“Bruce Conner: it’s all true” is the artist’s first monographic museum exhibition in New York, the first large survey of his work in 16 years, and the first complete retrospective of his 50-year career. It brings together over 250 objects, from film and video to painting, assemblage, drawing, prints, photography, photograms, and performance.
Bruce Conner (1933–2008) was one of the foremost American artists of the postwar era. Emerging from the California art scene, in which he worked for half a century, Conner’s work touches on various themes of postwar American society, from a rising consumer culture to the dread of nuclear apocalypse. Working simultaneously in a range of mediums, Conner created hybrids of painting and sculpture, film and performance, drawing and printing, including bodies of works on paper utilizing drawing and collage and two important photographic bodies of work, including a haunting group of black-and-white life-sized photograms called ANGELS. An early practitioner of found-object assemblage, his relief and free-standing sculptural objects, such as CHILD (1959) and LOOKING GLASS (1964), were widely recognized for their masterful compositions and daringly dark subject matter.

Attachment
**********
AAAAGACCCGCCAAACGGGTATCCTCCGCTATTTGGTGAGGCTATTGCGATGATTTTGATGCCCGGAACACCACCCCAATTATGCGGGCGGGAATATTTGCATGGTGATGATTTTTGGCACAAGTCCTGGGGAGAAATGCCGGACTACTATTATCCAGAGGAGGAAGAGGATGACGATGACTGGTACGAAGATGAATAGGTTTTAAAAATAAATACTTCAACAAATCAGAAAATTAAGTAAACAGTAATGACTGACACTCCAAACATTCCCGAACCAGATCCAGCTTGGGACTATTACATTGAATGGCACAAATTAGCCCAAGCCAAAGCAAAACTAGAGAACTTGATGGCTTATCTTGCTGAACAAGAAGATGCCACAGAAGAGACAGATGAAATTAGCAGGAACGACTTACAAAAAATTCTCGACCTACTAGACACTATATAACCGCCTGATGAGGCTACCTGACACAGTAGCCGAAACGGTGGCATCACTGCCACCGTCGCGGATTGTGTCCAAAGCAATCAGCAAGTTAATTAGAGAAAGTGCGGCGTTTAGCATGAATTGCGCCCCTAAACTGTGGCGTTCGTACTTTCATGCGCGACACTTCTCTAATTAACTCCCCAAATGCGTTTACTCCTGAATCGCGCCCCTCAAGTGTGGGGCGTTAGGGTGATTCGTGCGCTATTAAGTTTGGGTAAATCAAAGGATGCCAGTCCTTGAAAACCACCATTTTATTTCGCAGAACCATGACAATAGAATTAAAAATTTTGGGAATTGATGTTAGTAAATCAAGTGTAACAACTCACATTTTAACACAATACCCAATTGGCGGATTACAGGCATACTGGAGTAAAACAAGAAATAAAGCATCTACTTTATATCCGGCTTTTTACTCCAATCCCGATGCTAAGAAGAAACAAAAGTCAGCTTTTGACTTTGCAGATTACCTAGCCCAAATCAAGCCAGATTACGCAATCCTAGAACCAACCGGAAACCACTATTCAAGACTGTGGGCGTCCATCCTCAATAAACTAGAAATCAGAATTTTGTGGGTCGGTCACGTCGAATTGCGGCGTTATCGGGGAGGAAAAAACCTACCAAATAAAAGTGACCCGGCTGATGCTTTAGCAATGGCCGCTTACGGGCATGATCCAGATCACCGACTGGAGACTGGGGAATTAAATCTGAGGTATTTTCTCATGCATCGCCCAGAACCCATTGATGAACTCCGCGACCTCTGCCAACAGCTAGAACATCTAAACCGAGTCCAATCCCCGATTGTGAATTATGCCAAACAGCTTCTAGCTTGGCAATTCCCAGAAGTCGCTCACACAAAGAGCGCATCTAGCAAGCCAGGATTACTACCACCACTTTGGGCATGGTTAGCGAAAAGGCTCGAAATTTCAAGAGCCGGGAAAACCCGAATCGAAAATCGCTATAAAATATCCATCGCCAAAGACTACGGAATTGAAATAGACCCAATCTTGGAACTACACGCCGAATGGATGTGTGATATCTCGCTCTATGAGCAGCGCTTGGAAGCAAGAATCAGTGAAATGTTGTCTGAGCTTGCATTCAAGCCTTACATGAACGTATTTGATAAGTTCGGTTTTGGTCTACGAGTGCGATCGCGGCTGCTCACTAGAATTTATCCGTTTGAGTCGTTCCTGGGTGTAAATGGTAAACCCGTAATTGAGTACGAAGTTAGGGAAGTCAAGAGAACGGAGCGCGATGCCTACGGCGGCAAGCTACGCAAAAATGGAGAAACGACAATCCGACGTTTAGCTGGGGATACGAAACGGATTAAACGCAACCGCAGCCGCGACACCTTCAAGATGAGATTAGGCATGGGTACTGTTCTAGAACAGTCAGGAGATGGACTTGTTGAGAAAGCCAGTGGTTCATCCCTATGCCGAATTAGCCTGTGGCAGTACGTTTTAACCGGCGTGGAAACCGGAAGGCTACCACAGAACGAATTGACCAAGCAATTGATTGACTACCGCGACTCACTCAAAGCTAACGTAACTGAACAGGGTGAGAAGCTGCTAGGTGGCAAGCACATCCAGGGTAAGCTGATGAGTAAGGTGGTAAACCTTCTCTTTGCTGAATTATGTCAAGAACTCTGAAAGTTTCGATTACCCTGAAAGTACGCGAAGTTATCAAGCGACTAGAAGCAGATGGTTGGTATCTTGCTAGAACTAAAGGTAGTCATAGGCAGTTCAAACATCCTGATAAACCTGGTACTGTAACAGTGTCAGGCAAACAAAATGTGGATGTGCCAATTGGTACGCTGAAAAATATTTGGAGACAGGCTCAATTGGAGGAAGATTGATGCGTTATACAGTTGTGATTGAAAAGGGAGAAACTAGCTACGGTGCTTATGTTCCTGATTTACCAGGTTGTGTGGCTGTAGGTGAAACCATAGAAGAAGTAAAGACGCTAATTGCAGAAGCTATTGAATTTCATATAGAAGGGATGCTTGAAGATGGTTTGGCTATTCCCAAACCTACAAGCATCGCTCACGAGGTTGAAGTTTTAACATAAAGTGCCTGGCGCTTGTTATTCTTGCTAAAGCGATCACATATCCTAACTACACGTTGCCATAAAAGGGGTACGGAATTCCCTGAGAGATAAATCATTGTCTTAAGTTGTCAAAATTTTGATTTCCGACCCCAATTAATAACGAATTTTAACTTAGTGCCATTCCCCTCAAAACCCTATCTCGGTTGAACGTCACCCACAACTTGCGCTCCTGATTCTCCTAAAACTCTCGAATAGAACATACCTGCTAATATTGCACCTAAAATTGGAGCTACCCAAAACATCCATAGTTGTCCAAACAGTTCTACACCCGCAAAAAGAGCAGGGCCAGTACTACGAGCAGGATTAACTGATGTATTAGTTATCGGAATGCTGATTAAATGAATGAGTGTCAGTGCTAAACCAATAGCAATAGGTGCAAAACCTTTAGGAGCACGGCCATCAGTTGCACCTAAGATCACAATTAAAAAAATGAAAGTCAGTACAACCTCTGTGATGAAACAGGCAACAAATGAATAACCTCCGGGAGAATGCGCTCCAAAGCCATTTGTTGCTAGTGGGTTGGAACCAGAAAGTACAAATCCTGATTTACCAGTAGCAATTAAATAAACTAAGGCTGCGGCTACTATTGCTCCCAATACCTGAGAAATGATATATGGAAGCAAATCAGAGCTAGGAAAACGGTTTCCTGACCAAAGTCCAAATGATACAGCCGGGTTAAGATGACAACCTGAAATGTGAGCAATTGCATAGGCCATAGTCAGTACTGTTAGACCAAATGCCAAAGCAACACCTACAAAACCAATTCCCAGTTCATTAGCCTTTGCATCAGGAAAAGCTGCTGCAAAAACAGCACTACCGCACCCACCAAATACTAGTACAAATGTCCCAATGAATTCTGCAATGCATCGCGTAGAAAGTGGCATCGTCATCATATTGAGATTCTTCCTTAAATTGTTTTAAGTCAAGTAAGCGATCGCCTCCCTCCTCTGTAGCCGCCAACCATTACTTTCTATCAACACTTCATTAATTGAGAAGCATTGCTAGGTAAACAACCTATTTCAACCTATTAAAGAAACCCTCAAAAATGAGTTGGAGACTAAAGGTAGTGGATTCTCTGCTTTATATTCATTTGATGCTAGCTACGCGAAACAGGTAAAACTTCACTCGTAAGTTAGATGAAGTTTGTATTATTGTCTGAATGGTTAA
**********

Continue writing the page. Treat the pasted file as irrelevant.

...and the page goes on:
Equally a pioneer of avant-garde filmmaking, Conner developed a quick-cut method of editing that defined his oeuvre. Incorporating footage from a variety of sources—countdown leaders, training films, and newsreels—and adding later his own 16mm film footage, Conner’s films also focus on disturbing but utterly current themes. For their structural innovation and daring subject matter, films like A MOVIE (1958) and CROSSROADS (1976) have become landmarks of American experimental cinema.
- Bruce Conner. CROSSROADS (promotional still). 1976